IPv4 Service IP implementation details

In this wiki page, we’ll go through the details of the IPv4 implementation of the Service IPs in Oakestra.

The building blocks are:

  • Network Overlays
  • Proxy Translation
  • Interest registration

Network Overlays

Overlay Example

The abstraction required to enable service-to-service communication spans 3 different layers.

Physical layer

At the very bottom of the hierarchy, we have the physical layer, where we address machines rather than microservices or containers. In this space, an IP address is an address that can be used to uniquely identify a machine and reach it. In Oakestra, we keep track of this layer, pairing each service with a Node IP and Port. The pair IP:port enables us to reach multiple devices sharing the same IP address (NAT). Each worker node exposes the network stack required to enable the upper layers of the overlay at the assigned port.

Virtual layer

Each physical machine is provisioned with a virtual subnetwork. The subnetwork is assigned by the root orchestrator. When instantiating a container, the system provides a so-called Namespace IP, which is an IPv4 address provisioned from the virtual subnetwork of the node. This address is used to route the traffic within the platform to the running containers. The current implementation uses a default fixed netmask of 26 bits for the node subnetwork from the private network, allowing over 1024 devices, each supporting 64 containers, for a maximum of 65536 containers. Support for more devices and bigger subnetworks can be achieved by changing the default subnetwork to, i.e., or even further transitioning to virtual IPv6 networking.

Service layer

This is the layer where we abstract from the virtualization technology in use to a Service. The service layer does not take into consideration the physical positioning of services, the number of instances of each service, the subnetworks, or the routing. This layer provides abstractions that allow the developers to forget about the underlying implementation and just address the service required for the business logic of the application. This abstraction is enabled by the Service IPs. These are a set of IPv4 addresses that identify services and all their instances and that can be used to transparently pick the right instance and establish a connection. A Service IP expresses an inherent balancing policy, and, for each service, we have as many Service IPs as the implemented system balancing policies (Look at the Semantic Addressing page of this wiki for more details).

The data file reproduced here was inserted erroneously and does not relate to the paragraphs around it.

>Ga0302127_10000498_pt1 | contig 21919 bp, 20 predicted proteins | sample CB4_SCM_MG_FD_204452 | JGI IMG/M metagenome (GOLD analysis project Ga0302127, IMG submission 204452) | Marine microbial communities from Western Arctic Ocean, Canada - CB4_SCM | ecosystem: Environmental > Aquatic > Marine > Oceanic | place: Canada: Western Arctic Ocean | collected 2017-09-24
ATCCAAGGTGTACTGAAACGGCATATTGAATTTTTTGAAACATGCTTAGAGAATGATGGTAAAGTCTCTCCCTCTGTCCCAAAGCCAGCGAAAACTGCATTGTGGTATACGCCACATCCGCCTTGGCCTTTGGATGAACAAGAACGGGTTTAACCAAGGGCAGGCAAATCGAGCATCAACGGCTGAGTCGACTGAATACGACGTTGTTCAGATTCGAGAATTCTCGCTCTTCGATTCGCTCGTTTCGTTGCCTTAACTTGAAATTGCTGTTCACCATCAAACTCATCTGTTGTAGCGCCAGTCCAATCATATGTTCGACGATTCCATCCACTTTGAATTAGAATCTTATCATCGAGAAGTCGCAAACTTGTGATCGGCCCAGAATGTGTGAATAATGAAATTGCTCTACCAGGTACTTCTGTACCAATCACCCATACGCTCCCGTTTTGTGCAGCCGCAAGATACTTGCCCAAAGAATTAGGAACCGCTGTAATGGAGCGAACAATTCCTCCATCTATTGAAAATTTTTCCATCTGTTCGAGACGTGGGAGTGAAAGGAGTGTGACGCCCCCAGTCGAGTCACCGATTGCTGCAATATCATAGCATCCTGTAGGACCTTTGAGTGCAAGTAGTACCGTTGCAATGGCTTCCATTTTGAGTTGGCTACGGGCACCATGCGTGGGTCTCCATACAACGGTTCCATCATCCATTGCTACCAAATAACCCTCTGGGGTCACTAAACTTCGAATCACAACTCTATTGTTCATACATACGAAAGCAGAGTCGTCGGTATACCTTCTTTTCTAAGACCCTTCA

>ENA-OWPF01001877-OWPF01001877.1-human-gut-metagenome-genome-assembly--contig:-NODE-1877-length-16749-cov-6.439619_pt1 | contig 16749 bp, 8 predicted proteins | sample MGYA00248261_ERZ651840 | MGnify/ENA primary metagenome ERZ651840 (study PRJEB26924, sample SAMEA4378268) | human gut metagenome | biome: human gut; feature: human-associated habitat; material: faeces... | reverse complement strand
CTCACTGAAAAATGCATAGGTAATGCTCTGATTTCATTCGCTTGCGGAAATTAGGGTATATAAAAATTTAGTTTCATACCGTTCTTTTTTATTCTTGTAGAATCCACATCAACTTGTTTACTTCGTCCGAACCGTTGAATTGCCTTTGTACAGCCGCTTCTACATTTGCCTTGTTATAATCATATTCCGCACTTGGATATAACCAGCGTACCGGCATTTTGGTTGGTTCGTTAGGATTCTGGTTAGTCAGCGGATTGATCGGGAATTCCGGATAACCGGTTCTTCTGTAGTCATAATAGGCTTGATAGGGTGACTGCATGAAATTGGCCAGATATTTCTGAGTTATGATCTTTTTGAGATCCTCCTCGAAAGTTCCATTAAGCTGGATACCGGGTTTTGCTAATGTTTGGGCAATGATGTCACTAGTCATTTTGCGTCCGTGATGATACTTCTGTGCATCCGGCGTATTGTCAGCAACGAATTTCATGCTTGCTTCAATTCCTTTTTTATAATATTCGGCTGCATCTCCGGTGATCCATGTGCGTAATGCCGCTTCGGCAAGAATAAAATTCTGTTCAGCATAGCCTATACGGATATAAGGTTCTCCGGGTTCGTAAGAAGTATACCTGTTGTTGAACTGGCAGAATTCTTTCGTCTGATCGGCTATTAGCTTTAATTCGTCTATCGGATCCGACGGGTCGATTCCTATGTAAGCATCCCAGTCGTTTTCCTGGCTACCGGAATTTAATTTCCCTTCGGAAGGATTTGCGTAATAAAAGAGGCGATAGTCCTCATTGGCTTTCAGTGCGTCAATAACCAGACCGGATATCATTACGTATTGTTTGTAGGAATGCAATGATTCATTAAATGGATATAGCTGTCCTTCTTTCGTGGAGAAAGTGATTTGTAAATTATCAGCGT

A subset of the Service IPs are the Instance IPs. They balance the traffic always to a specific instance of a service. Therefore, when deploying a service, the system will provision the following addresses:

  • 1 Load Balanced Service IP for each balancing policy implemented in the system
  • 1 Instance IP for each new instance of the service that has been deployed.

The latest version of Oakestra (v0.4.201), only implements Round Robin Service IPs.

One might ask, what’s the difference between an Instance IP and a Namespace IP? They operate on 2 different abstraction layers. The Namespace IP depends on the virtualized subnetwork of a worker node and changes when migrating an application from one node to another. It cannot be provisioned beforehand and must not be used by developers. The Instance IP is part of the Service layer abstraction. Therefore it identifies an instance regardless of migration operations, scales up, scales down, and can be provisioned even before the deployment of a service instance.